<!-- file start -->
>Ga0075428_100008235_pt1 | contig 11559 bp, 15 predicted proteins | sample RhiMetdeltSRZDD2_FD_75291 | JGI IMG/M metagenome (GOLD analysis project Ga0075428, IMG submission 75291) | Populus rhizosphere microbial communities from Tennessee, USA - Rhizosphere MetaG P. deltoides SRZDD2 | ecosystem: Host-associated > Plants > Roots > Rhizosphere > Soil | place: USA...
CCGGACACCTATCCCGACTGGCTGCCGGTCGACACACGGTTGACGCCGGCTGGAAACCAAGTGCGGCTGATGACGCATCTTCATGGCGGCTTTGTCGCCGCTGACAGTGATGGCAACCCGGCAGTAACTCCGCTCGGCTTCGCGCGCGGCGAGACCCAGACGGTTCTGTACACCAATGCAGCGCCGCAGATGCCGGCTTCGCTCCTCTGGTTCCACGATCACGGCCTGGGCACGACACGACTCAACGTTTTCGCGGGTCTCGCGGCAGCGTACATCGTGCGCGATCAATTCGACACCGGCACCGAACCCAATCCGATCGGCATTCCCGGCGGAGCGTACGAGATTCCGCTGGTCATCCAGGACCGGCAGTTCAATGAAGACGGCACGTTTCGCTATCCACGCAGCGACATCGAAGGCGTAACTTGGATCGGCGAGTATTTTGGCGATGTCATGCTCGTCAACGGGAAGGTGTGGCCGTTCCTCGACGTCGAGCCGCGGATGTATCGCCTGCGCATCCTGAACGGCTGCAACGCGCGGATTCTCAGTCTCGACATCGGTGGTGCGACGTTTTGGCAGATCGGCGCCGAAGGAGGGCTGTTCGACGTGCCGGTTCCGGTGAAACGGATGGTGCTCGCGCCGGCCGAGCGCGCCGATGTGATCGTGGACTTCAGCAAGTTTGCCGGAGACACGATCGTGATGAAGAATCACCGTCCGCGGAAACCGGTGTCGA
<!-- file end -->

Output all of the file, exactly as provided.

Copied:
>Ga0075428_100008235_pt1 | contig 11559 bp, 15 predicted proteins | sample RhiMetdeltSRZDD2_FD_75291 | JGI IMG/M metagenome (GOLD analysis project Ga0075428, IMG submission 75291) | Populus rhizosphere microbial communities from Tennessee, USA - Rhizosphere MetaG P. deltoides SRZDD2 | ecosystem: Host-associated > Plants > Roots > Rhizosphere > Soil | place: USA...
CCGGACACCTATCCCGACTGGCTGCCGGTCGACACACGGTTGACGCCGGCTGGAAACCAAGTGCGGCTGATGACGCATCTTCATGGCGGCTTTGTCGCCGCTGACAGTGATGGCAACCCGGCAGTAACTCCGCTCGGCTTCGCGCGCGGCGAGACCCAGACGGTTCTGTACACCAATGCAGCGCCGCAGATGCCGGCTTCGCTCCTCTGGTTCCACGATCACGGCCTGGGCACGACACGACTCAACGTTTTCGCGGGTCTCGCGGCAGCGTACATCGTGCGCGATCAATTCGACACCGGCACCGAACCCAATCCGATCGGCATTCCCGGCGGAGCGTACGAGATTCCGCTGGTCATCCAGGACCGGCAGTTCAATGAAGACGGCACGTTTCGCTATCCACGCAGCGACATCGAAGGCGTAACTTGGATCGGCGAGTATTTTGGCGATGTCATGCTCGTCAACGGGAAGGTGTGGCCGTTCCTCGACGTCGAGCCGCGGATGTATCGCCTGCGCATCCTGAACGGCTGCAACGCGCGGATTCTCAGTCTCGACATCGGTGGTGCGACGTTTTGGCAGATCGGCGCCGAAGGAGGGCTGTTCGACGTGCCGGTTCCGGTGAAACGGATGGTGCTCGCGCCGGCCGAGCGCGCCGATGTGATCGTGGACTTCAGCAAGTTTGCCGGAGACACGATCGTGATGAAGAATCACCGTCCGCGGAAACCGGTGTCGA